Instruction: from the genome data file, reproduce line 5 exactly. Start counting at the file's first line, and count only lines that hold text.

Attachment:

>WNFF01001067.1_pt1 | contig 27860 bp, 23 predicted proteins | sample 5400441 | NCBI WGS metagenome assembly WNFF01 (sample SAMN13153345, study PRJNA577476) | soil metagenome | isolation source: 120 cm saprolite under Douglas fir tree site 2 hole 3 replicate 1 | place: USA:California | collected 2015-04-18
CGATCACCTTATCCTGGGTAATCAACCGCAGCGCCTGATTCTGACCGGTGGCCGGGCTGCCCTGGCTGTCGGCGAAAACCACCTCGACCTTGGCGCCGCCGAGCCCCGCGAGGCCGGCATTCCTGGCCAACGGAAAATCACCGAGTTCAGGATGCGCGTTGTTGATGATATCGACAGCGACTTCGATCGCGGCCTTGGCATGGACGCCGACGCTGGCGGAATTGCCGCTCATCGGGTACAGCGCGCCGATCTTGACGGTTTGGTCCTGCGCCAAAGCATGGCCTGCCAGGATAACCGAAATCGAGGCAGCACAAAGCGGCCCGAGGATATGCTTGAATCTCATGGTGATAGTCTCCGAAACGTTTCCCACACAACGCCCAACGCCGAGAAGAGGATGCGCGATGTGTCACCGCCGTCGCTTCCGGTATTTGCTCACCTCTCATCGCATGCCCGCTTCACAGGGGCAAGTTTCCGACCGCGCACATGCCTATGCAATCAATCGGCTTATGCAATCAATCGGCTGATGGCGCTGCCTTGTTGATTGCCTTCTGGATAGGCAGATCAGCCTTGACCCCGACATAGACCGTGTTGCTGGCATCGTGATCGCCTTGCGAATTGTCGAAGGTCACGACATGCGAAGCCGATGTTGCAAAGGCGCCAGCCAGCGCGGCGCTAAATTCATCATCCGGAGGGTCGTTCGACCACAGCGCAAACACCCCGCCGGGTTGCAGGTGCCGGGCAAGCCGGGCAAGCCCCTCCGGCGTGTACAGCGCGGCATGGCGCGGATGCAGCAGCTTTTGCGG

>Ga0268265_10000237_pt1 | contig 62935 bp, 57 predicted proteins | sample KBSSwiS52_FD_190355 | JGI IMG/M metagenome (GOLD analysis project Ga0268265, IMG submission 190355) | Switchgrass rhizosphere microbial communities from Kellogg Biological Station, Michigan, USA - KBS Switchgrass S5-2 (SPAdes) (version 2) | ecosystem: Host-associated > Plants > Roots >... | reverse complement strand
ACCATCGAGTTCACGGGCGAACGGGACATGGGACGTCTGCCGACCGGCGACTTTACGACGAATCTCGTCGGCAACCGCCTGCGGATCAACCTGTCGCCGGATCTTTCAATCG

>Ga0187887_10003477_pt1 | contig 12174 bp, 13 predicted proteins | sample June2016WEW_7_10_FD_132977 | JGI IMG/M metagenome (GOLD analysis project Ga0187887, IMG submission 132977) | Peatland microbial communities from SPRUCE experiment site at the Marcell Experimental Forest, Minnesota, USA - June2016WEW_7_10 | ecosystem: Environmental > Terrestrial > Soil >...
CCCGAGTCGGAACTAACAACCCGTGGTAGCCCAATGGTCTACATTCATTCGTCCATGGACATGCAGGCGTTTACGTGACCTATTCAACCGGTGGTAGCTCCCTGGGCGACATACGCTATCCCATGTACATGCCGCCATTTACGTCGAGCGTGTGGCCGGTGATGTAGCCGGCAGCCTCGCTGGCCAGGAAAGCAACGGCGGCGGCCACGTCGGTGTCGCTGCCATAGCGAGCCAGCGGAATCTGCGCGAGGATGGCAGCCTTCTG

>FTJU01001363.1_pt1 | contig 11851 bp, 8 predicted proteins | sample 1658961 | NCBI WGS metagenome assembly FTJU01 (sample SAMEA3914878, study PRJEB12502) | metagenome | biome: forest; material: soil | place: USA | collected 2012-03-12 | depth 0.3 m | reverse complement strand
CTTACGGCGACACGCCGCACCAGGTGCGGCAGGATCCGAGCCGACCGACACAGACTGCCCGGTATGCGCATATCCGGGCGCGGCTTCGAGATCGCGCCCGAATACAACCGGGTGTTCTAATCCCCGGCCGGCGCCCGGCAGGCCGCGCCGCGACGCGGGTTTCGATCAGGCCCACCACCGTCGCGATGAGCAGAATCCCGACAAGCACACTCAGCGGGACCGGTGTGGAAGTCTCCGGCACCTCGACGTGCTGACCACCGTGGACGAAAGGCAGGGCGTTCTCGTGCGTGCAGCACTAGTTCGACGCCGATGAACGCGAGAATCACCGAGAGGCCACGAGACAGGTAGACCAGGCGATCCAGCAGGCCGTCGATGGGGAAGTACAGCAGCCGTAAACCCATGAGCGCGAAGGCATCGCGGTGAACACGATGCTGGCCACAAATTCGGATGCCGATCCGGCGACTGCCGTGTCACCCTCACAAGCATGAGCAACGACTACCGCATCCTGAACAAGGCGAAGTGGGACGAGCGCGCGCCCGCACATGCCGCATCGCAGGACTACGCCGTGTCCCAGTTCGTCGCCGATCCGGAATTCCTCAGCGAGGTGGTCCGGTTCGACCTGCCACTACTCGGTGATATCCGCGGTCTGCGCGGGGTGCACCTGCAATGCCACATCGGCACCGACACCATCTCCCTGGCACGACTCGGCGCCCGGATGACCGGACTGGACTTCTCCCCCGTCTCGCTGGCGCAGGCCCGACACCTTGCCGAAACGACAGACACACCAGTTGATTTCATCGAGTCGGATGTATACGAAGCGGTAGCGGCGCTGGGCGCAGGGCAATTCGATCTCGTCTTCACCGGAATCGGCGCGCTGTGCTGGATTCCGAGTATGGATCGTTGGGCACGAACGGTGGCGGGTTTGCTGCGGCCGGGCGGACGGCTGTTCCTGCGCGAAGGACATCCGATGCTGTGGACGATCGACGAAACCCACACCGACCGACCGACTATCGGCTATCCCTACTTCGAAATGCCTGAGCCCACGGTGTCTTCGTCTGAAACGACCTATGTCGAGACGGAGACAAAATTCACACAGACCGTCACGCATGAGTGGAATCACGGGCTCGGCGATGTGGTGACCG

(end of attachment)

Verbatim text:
>Ga0187887_10003477_pt1 | contig 12174 bp, 13 predicted proteins | sample June2016WEW_7_10_FD_132977 | JGI IMG/M metagenome (GOLD analysis project Ga0187887, IMG submission 132977) | Peatland microbial communities from SPRUCE experiment site at the Marcell Experimental Forest, Minnesota, USA - June2016WEW_7_10 | ecosystem: Environmental > Terrestrial > Soil >...